So not exactly Christmas….but along the lines of many days where Georgians try to have a good day as it will reflect the year ahead.

Christmas Day (Gregorian Calendar) December 25th

Nothing – nadda – zip.  While today you can find many foreigners that celebrate Christmas in Tbilisi on this date organising lunches and get togethers, this date in Georgia is like any other day. Stores, Restaurants, banks, everything is open and its business as usual.  This year there seems to be a lot of places offering Christmas activities on this day – I guess catering to those celebrating away from friends and family, but in general this is just a regular day for everyone else in Georgia.

New Year’s Eve in Tbilisi / 1st & 2nd of January 

Christmas in Tbilisi - Orthodox Christmas Traditions

New Year’s Eve in Tbilisi

As I mentioned earlier most Georgians’ celebrate Christmas and give gifts on New Year Eve. So heads up it’s a tough night to find a babysitter. The night is celebrated by giving gifts and then having a New Years supra with lots of Georgian wine.  As the clock strikes midnight, the tradition is to make a New Year wish as the sky becomes ablaze with fireworks. This is not a planned fireworks demonstration but rather thousands of people shooting fireworks from their balconies. Yes, it’s chaotic. Yes, some people end up with fireworks shot straight into their apartments. Yes, there’s injuries. But I have to say – man it’s a fun night!
Following this is the very important tradition of Mekvleoba which is about the first person who enters the house on New Year’s Day. This person is called Mkvle which translates as “someone who leaves a trail.” While entering the house (right foot first) , a Mkvle throws sweets (According to the tradition, sweets represent youthfulness, happiness and prosperity) and wishes the best to the family stating “Shemovdgi fekhi, gtskalobdet gmerti. Fekhi chemi, kvali angelozisa,” which means: “I stepped inside, may God be on your side. My foot – trail of an Angel.” As this role is considered to be of great importance the Mekvle is usually carefully chosen beforehand.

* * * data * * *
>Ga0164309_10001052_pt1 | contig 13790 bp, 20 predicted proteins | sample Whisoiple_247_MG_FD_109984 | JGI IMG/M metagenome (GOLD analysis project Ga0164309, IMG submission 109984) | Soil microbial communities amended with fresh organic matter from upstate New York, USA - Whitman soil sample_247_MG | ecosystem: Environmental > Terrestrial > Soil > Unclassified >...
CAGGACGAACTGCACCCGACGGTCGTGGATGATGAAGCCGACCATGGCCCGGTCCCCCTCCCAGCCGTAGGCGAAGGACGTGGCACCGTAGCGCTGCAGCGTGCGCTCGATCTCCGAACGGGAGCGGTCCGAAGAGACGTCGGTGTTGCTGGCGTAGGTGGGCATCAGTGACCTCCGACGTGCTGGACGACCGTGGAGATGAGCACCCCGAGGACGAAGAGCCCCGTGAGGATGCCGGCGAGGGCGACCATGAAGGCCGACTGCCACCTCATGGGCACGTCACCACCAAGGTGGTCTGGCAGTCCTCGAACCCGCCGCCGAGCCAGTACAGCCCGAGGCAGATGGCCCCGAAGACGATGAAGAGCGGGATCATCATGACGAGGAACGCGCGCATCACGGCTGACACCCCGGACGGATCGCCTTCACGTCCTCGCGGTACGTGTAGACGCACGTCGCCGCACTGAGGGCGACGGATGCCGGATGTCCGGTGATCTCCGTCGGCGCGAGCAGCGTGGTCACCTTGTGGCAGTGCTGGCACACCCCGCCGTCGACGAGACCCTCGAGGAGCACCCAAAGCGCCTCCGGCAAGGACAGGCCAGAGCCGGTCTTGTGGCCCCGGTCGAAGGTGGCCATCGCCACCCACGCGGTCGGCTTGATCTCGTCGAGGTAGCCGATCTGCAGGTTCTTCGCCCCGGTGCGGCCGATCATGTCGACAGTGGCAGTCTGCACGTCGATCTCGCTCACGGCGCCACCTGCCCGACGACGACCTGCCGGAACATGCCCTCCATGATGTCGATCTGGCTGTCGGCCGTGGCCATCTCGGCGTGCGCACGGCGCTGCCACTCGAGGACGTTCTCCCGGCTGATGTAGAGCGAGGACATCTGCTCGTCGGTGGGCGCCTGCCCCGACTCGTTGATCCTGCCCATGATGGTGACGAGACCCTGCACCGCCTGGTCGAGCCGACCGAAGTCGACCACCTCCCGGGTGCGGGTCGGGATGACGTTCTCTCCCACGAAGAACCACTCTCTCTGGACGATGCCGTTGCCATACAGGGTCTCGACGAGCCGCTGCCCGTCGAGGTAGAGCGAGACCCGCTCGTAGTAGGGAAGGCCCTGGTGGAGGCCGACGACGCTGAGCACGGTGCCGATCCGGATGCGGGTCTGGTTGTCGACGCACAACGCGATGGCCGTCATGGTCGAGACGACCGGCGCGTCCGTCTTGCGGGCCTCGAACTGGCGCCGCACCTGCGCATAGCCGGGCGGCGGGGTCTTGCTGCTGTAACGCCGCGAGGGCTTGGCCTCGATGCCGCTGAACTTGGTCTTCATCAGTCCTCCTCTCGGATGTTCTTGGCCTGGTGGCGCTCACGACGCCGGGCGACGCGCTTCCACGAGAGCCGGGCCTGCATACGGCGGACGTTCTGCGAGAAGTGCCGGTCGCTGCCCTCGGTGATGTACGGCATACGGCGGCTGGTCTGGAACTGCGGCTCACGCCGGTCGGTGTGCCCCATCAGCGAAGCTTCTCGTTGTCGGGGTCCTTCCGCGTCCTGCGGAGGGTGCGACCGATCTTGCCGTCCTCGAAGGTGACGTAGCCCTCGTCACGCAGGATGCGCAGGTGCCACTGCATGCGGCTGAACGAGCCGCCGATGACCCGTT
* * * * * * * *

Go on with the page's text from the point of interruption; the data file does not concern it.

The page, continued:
Of course this is the night when a jolly old man visits the kiddies but here he’s a touch different to the Santa we know…but not by much. Considered a mythical creature in Georgia, Tovlis Babua also called the Snow Grandfather is just like Santa  who on the eve of Christmas comes down from the mountains with a sack full of toys and gifts. His home is Svaneti, a mountainous region in northwestern Georgia, specifically in the village Ushguli, which is actually the highest settlement in all of Europe.
Snow Grandfather is usually depicted as a kind old man, with a long white beard (usually almost reaching his toes) but lacking the coca cola red and white colours that we know best. Instead he is wearing a white Caucasian Burka (a traditional coat with high, squared-off shoulders) and a Svanetian hat (which is a felt hat that kind of looks like a bowl – but a hat).  Just like our supermarket Santa’s, the Tovlis Babua comes to Mtatsminda park and some other Christmas displays during the Christmas season where people can go and visit him, receive sweets, and tell him what’s on your pressie wishlist.
The New Year celebration in Georgia lasts for two days and the second of January is called “Bedoba”. “Bedoba” stands for “Luck” and therefore, the way you spend the day is believed to determine your new year. Georgians try to be especially happy on this day, it’s all about no negativity and just having fun! It’s a day to eat and drink your favourite food and wine with your favourite people in the hopes that your year will be full of these things you love most.

Orthodox Christmas Eve / Christmas Day (6th & 7th January)

Christmas in Tbilisi - Orthodox Christmas Traditions

Christmas in Tbilisi – Orthodox Christmas Traditions

This is the more religious side of the holiday celebrations where on Christmas Eve Georgians light candles in their windows before midnight. A light for Joseph and Mary to find their way to shelter.  Also On Christmas Eve, every church holds a holiday service. The most prestigious mass takes place in Holy Trinity Cathedral in Tbilisi and is led by the head of the Georgian Orthodox Church, the Catholicos-Patriarch.